Of late, I have been more impressed with Vietnamese restaurants who do NOT have elventy million iterations of pho on their menu. I mean really, how many different types of pho could you possibly have – lol? I’ve found a couple that serve the most heavenly main entrees that may or may not be authentic but one thing for sure, they are drop dead delicious! One has 1 pho on their menu and the other does not.

  30. Dale, What toronto pho restaurant would you recommend? We have tried numerous but so far our favorite is the one along Spadina. I forgot the name but it is the one where the logo is a red cow’s head.

  31. i love vietnamese food!i’m just wondering MM why is vietnamese food more popular than filipino food when ours is as good? we have this vietnamese restaurant here in texas,very popular,the wait averages an hour,”fine dining kinda place” that caters to the “upperclass” ,how pricey? let’s just say my eyeballs almost popped out when i saw our bill the last time i was there(of course, i wasn’t the one that paid)the point is, why is it their food so popular that they can demand outrageus money for their pho? most of the time when i go to a filipino restaurant it is usually like a fast food thing, 2entrees+plus rice and soup(actually some kind of broth) and served on a styrofoam plate!i had never seen a fine dining filipino restaurant here in the states, have you?

  32. Pho soup is an excellent all time comfort food we love especially during winter time here in Toronto. My daughter and I would normally walk for 6 blocks to Dundas and Spadina where the Chinatown is located, in the middle of winterstorm just enjoy the hot, steaming and tasty broth. There are 2 Vietnamese restaurants which we think, are serving authentic pho soup in town “talagang dinadayo ng mga suking pinoy”. Double Eight(PHO 88)website: and Pho Hung – 350 Spadina Ave. 416-593-4274 that red cow’s head logo. Mind you they are open til 3am to accomodate those young clubhoppers empty stomach.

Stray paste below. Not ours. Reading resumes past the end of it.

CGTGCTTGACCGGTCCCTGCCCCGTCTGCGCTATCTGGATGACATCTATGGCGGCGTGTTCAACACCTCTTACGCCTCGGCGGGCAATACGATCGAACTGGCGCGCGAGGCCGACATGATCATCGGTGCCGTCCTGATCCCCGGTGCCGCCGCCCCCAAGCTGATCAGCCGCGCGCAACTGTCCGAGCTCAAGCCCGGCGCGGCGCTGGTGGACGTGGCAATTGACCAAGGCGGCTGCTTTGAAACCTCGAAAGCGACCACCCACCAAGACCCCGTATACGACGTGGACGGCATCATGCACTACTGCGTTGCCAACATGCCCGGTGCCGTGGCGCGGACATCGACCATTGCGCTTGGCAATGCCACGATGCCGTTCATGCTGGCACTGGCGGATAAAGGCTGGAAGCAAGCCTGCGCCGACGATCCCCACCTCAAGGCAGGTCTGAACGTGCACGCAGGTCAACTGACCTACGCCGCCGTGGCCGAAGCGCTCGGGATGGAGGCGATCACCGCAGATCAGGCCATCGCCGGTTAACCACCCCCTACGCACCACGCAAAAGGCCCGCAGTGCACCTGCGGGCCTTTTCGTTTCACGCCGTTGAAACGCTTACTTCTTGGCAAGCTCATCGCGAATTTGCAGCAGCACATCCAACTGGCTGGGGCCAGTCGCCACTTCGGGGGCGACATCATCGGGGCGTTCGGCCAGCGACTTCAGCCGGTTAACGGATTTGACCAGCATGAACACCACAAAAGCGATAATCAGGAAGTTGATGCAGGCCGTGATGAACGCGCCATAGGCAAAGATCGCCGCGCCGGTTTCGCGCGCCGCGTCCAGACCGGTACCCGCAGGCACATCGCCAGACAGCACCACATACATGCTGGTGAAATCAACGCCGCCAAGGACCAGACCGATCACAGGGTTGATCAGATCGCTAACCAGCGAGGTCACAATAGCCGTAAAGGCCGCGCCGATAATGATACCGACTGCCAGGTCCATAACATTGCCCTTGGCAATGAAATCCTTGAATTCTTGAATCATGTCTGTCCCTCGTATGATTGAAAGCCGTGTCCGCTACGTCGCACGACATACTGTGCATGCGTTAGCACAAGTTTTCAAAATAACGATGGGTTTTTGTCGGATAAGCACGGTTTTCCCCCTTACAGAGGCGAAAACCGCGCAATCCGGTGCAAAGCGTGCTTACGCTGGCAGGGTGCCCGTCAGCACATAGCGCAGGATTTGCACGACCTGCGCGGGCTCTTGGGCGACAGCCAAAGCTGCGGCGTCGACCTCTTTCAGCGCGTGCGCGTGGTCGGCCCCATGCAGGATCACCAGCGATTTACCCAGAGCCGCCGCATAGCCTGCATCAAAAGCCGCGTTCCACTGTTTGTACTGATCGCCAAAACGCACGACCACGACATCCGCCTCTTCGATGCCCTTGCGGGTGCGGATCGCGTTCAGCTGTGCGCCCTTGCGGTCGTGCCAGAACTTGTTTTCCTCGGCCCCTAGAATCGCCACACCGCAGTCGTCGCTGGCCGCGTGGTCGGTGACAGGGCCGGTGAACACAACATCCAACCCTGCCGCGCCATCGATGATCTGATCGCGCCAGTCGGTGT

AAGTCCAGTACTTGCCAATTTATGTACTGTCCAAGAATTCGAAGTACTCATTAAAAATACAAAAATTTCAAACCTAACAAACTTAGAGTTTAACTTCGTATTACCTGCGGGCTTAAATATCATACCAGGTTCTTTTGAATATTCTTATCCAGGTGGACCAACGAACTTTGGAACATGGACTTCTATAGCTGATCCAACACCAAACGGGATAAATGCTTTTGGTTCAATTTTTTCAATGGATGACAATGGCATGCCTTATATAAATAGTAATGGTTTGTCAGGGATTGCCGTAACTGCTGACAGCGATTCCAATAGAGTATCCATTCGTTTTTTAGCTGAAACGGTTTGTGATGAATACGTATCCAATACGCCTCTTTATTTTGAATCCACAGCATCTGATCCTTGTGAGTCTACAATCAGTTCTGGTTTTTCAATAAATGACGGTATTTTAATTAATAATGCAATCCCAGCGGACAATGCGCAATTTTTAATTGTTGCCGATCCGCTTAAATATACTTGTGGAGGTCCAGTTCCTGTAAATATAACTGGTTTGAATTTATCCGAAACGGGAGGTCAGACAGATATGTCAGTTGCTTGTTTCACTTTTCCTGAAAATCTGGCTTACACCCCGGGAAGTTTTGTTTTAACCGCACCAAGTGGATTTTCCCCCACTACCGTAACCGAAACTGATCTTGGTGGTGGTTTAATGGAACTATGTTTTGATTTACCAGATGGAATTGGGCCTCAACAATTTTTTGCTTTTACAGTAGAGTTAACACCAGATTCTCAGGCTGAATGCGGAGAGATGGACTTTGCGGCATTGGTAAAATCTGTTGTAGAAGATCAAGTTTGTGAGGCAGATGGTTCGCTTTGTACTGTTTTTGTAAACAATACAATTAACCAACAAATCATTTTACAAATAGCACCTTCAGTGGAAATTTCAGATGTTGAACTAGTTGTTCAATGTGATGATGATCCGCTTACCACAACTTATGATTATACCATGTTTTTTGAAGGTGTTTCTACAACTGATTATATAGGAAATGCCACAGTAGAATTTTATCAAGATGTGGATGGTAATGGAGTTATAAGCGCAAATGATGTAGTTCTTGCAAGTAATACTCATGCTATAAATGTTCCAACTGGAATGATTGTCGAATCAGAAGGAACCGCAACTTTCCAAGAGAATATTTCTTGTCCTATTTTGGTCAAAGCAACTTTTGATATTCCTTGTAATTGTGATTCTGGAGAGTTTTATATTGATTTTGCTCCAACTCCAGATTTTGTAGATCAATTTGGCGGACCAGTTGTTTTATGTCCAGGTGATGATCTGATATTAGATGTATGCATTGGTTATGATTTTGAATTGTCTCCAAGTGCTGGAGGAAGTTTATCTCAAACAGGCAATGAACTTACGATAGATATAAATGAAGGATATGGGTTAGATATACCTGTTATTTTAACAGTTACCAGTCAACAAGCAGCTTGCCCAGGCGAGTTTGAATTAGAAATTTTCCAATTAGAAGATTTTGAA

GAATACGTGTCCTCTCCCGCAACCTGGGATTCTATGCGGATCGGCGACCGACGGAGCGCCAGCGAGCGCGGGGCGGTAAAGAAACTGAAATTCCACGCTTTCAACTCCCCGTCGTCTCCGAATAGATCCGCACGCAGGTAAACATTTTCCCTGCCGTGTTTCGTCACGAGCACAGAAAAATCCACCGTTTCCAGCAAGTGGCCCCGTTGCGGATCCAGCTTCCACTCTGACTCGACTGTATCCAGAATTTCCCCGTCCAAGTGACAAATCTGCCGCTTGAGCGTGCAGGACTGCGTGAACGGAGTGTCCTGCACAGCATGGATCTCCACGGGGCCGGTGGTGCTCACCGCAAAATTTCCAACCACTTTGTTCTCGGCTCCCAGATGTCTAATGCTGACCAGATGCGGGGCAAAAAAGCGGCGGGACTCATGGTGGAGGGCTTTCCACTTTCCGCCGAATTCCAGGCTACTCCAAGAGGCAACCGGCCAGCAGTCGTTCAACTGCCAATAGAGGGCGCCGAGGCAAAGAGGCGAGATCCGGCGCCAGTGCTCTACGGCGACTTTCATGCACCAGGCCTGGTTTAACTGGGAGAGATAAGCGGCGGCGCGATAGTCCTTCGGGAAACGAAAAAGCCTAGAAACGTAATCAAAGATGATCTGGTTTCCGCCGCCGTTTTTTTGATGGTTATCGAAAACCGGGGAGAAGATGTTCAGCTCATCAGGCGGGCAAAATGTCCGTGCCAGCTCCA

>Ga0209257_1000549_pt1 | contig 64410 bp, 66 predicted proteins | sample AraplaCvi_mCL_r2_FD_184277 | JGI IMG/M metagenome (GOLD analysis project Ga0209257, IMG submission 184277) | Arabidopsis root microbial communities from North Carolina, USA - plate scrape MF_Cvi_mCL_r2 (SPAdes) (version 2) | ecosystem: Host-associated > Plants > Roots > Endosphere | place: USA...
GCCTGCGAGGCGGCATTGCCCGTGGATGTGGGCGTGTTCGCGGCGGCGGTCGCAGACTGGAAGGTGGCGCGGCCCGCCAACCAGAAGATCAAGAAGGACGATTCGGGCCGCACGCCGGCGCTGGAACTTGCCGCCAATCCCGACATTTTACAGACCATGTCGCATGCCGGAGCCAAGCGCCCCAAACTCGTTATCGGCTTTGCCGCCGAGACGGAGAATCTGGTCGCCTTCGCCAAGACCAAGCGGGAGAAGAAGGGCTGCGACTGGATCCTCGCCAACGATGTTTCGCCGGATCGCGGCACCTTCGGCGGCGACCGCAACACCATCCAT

33. If you are in Santa Clara, CA you must try:
    Pho Thanh Long Restaurant

    REALLY REALLY yummy Pho, I can eat there almost daily (if one of my siblings is willing to drive me there, LOL)

    They are not very clean but REALLY yummy pho. DO NOT drink from their glasses (YUCK) just drink your soda from the can.

    Their Chicken Pho is great too.

  34. i love the name Saigon too more than HCM. i was just there last week and nakakahiya mang aminin, hindi ako nakakain ng pho EVER. i’m going back end-oct so please do dish out your best digs for pho.

  35. I went to Hanoi to attend a university conference, and yes, the pho (served for breakfast at the hotel and on sidewalks everywhere complete with boiled previously used chopsticks — eek), was quite delicious.

    One day we found a sign that said “Pho To Coppy” and HAD to have our picture taken next to it. Priceless!

  36. Rose, the best pho in Saigon is not Pho24 nor the ones sold at food stalls inside Ben Thanh market. Pho Hoa on Pasteur St. is where most people go. There’s also a bun bo dac biet (dac biet means special) served during lunch time only at a nondescript shop somewhere near MacDinChi St., District 1. For VND30,000, you get a big bowl of steaming noodles with beef and pork. Will get the details on my next trip to Saigon before the lechon EB in Cebu.

  37. Happyman, try Golden Turtle Pho Restaurant on 125 Ossington, Toronto. According to an article (in a magazine whose title I forget, but read when i was there in December), food writers voted Golden Turtle’s as best pho. I also tried the pho in Hanoi Restaurant and Mooncakes. Both were good, but I had then just come from HCM and Hanoi. Nothing like the pho in Vietnam!

  38. i agree with Kiko,
    I love PHo, but Bun Bo Hue does it for me now, but it has to have pig blood in it, here in Massachusetts, we have a lot of good Pho places and several different versions too, the original viet is well representd, but there is the cambodian and the laotian kind as well.
    how about the banh mi, never saw that while i was in MNL,

  39. We call this Chaolong in Palawan..Years before, Palawan has become the relocation site of the vietnamese refugees..They have introduced to us their food..The vietnamese bread a.k.a “Fench bread” as for the Palawenyos and the Chaolong have become a trademark of our province…Hope that you could visit our place and try some of these…

  40. RoBStaR, thanks for mentioning Cendrillon in New York. The owner, Amy Camara-Besa has a bestselling cookbook, “Memories of Philippine Kitchens” which won the 2007 Jane Grigson Award for Distinguished Scholarship in the quality of its research and presentation by the International Association of Culinary Professionals. It was an award that recognizes Philippine food as a fine and wonderful cuisine offered by hospitable and generous people.